Exchange visit as a Learning and Networking tool for the communities

An exchange visit on school feeding programme was conducted on 2nd October 2021 at Mawmihthied village, East Khasi Hills. The programme was participated by MDM cooks, teachers, community facilitators and students from Dewlieh community and six communities from Garo Hills District.

This initiative focused on improving the dietary diversity and nutritional status for the well being of the children. The participants from different regions interacted and simultaneously exchanged ideas on the School feeding programme.

Food Display

Food display at the exchange visit programme

School teachers of Mawmihthied, East Khasi Hills, shared that their school gardens have become a good platform for the students to learn and understand the basic methods of growing healthy foods. The garden produce is also incorporated in the Mid-Day Meal programs, providing the students with a better nutritional diet. School teachers have also taken the opportunity to involve school children in maintaining the school garden and helped them identify wild edible plants that are grown. Not only does the initiative serve as a chance for children to learn about the food they eat, but to inculcate the knowledge of farming which is slowly losing popularity among the youth.

Interactive session

An interactive session between the NESFAS team, School Teachers and Children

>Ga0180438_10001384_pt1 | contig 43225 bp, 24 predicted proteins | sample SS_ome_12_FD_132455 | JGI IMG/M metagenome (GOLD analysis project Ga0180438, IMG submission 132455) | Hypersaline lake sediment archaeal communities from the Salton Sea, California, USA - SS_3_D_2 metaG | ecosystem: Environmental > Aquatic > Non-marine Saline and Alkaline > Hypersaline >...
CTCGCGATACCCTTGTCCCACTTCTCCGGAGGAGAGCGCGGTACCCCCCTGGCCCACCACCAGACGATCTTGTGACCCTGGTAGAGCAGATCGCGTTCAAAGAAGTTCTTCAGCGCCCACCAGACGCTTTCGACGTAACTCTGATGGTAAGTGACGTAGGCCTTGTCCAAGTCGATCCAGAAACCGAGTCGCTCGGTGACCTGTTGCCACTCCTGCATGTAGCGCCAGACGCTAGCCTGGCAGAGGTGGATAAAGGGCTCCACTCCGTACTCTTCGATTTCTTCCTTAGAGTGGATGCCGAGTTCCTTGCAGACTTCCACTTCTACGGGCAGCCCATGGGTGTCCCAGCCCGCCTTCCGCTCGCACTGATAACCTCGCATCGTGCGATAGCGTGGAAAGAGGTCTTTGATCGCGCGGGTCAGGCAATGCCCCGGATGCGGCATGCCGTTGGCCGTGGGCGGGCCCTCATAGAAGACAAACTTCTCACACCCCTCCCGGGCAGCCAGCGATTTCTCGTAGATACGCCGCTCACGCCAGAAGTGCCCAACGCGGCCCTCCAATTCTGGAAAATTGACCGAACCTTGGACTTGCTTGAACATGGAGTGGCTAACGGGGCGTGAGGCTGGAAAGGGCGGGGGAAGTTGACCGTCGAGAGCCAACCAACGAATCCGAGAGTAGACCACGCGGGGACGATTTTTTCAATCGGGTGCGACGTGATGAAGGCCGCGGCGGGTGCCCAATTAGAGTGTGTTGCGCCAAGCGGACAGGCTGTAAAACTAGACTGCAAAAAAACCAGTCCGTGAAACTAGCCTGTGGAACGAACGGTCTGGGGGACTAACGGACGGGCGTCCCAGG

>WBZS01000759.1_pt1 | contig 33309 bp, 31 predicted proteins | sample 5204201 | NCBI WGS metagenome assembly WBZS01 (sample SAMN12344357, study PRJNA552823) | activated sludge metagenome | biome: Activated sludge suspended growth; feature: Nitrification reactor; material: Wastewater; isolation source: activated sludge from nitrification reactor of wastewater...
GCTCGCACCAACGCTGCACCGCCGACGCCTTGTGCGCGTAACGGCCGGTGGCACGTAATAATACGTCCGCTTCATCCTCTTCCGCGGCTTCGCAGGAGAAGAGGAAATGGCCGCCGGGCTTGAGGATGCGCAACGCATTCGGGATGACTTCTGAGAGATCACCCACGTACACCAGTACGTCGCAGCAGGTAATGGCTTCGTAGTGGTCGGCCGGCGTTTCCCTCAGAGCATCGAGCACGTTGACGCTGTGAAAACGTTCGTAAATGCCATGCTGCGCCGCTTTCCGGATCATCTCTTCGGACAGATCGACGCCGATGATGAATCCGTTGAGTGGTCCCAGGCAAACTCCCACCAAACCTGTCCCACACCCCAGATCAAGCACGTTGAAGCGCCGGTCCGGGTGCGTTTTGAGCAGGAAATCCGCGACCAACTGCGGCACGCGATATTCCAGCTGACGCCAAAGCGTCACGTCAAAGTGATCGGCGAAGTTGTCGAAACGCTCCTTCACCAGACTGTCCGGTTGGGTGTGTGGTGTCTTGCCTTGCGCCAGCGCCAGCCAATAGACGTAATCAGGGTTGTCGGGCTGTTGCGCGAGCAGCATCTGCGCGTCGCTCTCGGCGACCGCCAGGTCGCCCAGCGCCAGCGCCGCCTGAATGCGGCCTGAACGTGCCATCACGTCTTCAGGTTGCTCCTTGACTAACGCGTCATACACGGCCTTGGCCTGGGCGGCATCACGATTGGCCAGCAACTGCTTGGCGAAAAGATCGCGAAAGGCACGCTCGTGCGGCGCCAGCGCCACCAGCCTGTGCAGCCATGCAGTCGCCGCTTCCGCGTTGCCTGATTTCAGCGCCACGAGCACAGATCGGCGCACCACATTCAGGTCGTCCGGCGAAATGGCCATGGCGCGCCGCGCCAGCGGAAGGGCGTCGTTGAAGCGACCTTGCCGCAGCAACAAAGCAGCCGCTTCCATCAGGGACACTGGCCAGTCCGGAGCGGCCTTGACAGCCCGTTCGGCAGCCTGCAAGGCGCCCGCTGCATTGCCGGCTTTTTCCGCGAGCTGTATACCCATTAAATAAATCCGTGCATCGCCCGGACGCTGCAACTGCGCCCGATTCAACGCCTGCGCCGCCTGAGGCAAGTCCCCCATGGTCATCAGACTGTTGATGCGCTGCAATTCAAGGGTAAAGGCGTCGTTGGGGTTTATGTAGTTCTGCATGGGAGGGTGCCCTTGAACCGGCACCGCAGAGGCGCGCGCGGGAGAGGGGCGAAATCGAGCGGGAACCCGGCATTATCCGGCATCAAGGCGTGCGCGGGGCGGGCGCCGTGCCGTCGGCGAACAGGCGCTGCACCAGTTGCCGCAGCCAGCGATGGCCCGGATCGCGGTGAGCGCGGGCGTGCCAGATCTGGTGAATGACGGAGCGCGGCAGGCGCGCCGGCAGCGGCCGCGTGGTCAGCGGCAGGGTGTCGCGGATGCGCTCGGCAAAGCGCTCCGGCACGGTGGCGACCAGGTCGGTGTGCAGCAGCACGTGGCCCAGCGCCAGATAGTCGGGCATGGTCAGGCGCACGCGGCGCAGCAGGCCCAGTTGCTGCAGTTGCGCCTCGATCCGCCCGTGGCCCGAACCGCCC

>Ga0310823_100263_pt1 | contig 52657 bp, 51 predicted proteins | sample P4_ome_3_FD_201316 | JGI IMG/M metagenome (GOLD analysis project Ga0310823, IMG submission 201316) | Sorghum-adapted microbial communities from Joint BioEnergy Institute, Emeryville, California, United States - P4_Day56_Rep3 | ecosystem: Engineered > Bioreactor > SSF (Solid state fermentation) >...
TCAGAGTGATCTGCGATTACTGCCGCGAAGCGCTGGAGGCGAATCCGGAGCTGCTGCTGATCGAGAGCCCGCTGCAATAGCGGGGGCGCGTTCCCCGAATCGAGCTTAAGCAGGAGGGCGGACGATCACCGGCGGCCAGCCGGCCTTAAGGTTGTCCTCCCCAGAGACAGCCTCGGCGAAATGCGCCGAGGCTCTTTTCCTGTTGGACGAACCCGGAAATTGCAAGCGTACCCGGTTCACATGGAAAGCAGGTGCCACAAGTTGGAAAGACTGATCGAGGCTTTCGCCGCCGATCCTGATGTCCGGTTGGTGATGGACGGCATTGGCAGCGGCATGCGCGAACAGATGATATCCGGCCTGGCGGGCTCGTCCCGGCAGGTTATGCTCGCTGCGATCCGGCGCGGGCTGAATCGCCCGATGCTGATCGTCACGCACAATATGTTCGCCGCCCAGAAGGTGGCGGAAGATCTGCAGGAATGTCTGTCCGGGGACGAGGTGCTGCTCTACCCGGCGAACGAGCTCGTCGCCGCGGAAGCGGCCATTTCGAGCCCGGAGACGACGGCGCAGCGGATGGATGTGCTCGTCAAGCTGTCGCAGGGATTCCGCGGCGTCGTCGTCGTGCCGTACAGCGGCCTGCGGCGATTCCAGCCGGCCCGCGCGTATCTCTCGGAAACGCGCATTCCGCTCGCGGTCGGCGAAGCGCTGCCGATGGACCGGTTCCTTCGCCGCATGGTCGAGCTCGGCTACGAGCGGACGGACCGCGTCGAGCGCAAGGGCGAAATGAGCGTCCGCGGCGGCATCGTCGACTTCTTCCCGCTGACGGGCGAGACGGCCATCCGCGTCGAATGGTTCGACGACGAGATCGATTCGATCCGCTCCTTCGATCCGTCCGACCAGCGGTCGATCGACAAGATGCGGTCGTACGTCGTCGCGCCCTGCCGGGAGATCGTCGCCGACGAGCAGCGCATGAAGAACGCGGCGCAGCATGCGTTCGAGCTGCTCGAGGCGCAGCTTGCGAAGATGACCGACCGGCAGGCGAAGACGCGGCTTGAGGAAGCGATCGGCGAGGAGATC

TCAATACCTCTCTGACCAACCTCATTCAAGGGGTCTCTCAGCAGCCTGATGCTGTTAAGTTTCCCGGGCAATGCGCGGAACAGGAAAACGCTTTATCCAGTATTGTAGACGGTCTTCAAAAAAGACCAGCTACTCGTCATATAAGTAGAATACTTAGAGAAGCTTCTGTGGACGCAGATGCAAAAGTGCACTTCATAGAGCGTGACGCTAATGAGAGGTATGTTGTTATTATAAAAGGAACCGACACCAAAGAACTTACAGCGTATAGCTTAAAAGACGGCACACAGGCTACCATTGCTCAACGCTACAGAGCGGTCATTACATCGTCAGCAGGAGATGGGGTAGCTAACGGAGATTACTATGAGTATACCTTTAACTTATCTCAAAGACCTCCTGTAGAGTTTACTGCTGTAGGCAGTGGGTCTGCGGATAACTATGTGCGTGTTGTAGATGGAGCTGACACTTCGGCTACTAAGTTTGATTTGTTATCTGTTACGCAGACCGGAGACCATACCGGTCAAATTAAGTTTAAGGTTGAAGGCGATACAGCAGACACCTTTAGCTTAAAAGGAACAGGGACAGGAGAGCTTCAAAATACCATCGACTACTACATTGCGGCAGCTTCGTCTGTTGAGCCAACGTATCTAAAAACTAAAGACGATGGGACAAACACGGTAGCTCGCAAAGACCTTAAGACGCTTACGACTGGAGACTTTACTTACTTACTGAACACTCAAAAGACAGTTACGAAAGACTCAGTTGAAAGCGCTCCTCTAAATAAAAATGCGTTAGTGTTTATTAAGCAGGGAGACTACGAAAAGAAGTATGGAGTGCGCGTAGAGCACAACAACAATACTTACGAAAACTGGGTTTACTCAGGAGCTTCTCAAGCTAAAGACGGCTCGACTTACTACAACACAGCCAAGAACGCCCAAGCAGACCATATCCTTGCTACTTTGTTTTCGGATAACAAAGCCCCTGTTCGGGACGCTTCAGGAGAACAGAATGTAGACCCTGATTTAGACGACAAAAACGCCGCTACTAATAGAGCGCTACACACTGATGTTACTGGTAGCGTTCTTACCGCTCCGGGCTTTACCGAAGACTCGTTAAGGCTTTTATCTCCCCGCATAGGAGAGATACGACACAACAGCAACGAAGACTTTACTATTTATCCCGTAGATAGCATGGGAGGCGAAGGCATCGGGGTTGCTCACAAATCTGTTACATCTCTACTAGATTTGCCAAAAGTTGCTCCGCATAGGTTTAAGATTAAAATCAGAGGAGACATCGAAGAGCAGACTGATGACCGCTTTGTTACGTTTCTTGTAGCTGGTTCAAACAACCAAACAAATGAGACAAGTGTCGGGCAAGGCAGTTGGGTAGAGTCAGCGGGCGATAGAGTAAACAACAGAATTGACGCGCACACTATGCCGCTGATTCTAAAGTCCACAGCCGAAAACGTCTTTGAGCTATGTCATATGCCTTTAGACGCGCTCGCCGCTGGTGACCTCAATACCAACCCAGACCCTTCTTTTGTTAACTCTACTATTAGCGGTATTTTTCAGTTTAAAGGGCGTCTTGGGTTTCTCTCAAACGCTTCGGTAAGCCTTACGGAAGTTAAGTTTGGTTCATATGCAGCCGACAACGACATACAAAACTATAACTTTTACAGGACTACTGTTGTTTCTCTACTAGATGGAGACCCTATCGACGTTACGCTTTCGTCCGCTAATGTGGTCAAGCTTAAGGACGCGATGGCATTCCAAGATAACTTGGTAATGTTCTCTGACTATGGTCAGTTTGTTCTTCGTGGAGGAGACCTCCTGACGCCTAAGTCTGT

Sham Singh Wahlang, SSA Coordinator of Sohrarim, expressed, “I would like to thank the NESFAS team for initiating these exchange visits and for introducing the concept of school gardens for the development of the school as well as for the children.”  He further highlighted that this programme served as a platform for all teachers and members to explore, share experiences and know the challenges, and bring forth solutions to solve all problems that are encountered.

School Children

School Children with wild edible plants.

After the interaction, a presentation of wild edibles was displayed by the school children of Mawmihthied to showcase different kinds of local edibles that are found in their village.

After the intervention of NESFAS since 2018, the communities in Garo Hills have also started their own school gardens by planting vegetables and wild edibles which are then used to enhance the Mid-Day meal program. The vegetables sourced from the school gardens are also distributed amongst the community people.

Gresaline Ch. Marak, a school teacher from Garo Hills shared, “I have gained a lot of knowledge and ideas through this exchange visit. We will take it forward to implement the same strategies which have been shared by teachers of Mawmihthied school and initiate activities and curriculum for the students on how to preserve the school garden and their performance shall be evaluated in their final assessment”.

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Bajanai Diengdoh
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